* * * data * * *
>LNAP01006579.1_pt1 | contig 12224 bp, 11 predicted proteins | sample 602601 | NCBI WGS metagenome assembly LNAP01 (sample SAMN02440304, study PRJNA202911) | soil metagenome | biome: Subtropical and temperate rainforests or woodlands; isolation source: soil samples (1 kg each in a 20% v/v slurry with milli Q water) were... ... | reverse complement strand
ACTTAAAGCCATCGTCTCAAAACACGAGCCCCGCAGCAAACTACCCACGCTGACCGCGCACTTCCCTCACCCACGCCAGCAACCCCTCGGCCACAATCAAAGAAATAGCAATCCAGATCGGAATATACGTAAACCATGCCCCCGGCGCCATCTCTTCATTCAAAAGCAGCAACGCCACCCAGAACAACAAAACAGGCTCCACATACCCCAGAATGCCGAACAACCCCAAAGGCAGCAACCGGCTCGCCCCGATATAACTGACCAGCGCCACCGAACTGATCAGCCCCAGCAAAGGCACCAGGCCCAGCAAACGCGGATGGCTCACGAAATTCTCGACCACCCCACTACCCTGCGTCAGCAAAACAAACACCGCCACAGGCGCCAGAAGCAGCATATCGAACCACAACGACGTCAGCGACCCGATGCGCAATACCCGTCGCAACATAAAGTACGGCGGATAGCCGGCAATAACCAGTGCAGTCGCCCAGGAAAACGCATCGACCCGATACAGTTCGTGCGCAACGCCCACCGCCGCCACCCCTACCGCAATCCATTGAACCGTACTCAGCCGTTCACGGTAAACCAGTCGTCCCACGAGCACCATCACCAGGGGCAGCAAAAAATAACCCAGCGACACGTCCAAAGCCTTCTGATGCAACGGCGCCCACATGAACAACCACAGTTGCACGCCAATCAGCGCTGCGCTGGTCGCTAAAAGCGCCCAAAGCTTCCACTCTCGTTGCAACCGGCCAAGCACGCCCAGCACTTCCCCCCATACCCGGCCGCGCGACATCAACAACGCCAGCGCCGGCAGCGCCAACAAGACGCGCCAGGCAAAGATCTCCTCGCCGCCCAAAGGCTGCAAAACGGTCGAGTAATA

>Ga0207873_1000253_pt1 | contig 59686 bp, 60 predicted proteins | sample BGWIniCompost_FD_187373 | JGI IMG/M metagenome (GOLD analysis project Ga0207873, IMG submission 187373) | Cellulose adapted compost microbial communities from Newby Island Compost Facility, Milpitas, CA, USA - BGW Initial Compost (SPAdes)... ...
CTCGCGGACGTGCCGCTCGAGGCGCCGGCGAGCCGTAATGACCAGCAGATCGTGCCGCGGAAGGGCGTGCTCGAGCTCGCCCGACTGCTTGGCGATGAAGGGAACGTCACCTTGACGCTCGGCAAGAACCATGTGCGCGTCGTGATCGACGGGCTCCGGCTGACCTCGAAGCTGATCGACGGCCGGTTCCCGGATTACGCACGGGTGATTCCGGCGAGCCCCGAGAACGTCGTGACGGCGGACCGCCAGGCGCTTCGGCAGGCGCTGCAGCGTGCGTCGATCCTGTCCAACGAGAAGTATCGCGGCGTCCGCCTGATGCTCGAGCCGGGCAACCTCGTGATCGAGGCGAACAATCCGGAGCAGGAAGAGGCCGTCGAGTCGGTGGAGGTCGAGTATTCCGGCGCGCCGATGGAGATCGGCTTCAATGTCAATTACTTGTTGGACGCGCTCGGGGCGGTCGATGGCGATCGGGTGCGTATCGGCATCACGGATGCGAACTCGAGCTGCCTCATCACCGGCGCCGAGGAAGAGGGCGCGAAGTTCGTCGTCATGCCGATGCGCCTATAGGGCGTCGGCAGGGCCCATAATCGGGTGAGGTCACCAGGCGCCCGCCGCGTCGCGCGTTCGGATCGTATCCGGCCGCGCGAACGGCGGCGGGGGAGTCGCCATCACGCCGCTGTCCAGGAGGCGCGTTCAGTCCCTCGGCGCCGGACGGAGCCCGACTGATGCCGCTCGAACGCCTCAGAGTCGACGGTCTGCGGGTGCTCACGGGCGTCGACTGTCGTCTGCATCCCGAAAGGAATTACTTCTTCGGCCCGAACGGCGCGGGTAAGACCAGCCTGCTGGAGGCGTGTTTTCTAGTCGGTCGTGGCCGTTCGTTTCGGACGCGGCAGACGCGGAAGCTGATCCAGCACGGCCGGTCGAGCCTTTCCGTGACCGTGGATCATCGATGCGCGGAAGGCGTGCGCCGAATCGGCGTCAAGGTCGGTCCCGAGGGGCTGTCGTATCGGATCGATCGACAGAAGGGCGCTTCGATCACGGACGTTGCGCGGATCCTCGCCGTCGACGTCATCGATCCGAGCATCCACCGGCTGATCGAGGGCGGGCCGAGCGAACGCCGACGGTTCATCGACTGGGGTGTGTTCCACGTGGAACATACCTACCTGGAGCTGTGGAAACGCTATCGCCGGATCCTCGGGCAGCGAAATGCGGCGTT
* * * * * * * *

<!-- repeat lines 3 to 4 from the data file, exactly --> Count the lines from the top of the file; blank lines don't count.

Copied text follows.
>Ga0207873_1000253_pt1 | contig 59686 bp, 60 predicted proteins | sample BGWIniCompost_FD_187373 | JGI IMG/M metagenome (GOLD analysis project Ga0207873, IMG submission 187373) | Cellulose adapted compost microbial communities from Newby Island Compost Facility, Milpitas, CA, USA - BGW Initial Compost (SPAdes)... ...
CTCGCGGACGTGCCGCTCGAGGCGCCGGCGAGCCGTAATGACCAGCAGATCGTGCCGCGGAAGGGCGTGCTCGAGCTCGCCCGACTGCTTGGCGATGAAGGGAACGTCACCTTGACGCTCGGCAAGAACCATGTGCGCGTCGTGATCGACGGGCTCCGGCTGACCTCGAAGCTGATCGACGGCCGGTTCCCGGATTACGCACGGGTGATTCCGGCGAGCCCCGAGAACGTCGTGACGGCGGACCGCCAGGCGCTTCGGCAGGCGCTGCAGCGTGCGTCGATCCTGTCCAACGAGAAGTATCGCGGCGTCCGCCTGATGCTCGAGCCGGGCAACCTCGTGATCGAGGCGAACAATCCGGAGCAGGAAGAGGCCGTCGAGTCGGTGGAGGTCGAGTATTCCGGCGCGCCGATGGAGATCGGCTTCAATGTCAATTACTTGTTGGACGCGCTCGGGGCGGTCGATGGCGATCGGGTGCGTATCGGCATCACGGATGCGAACTCGAGCTGCCTCATCACCGGCGCCGAGGAAGAGGGCGCGAAGTTCGTCGTCATGCCGATGCGCCTATAGGGCGTCGGCAGGGCCCATAATCGGGTGAGGTCACCAGGCGCCCGCCGCGTCGCGCGTTCGGATCGTATCCGGCCGCGCGAACGGCGGCGGGGGAGTCGCCATCACGCCGCTGTCCAGGAGGCGCGTTCAGTCCCTCGGCGCCGGACGGAGCCCGACTGATGCCGCTCGAACGCCTCAGAGTCGACGGTCTGCGGGTGCTCACGGGCGTCGACTGTCGTCTGCATCCCGAAAGGAATTACTTCTTCGGCCCGAACGGCGCGGGTAAGACCAGCCTGCTGGAGGCGTGTTTTCTAGTCGGTCGTGGCCGTTCGTTTCGGACGCGGCAGACGCGGAAGCTGATCCAGCACGGCCGGTCGAGCCTTTCCGTGACCGTGGATCATCGATGCGCGGAAGGCGTGCGCCGAATCGGCGTCAAGGTCGGTCCCGAGGGGCTGTCGTATCGGATCGATCGACAGAAGGGCGCTTCGATCACGGACGTTGCGCGGATCCTCGCCGTCGACGTCATCGATCCGAGCATCCACCGGCTGATCGAGGGCGGGCCGAGCGAACGCCGACGGTTCATCGACTGGGGTGTGTTCCACGTGGAACATACCTACCTGGAGCTGTGGAAACGCTATCGCCGGATCCTCGGGCAGCGAAATGCGGCGTT